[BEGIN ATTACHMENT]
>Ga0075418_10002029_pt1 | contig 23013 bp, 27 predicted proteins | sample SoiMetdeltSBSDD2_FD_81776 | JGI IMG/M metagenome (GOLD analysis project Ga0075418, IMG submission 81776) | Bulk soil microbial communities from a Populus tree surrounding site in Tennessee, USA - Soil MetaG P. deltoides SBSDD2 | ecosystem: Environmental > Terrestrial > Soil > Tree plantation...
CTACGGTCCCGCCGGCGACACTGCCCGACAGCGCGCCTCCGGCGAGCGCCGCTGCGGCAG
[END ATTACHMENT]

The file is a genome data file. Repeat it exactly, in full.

>Ga0075418_10002029_pt1 | contig 23013 bp, 27 predicted proteins | sample SoiMetdeltSBSDD2_FD_81776 | JGI IMG/M metagenome (GOLD analysis project Ga0075418, IMG submission 81776) | Bulk soil microbial communities from a Populus tree surrounding site in Tennessee, USA - Soil MetaG P. deltoides SBSDD2 | ecosystem: Environmental > Terrestrial > Soil > Tree plantation...
CTACGGTCCCGCCGGCGACACTGCCCGACAGCGCGCCTCCGGCGAGCGCCGCTGCGGCAG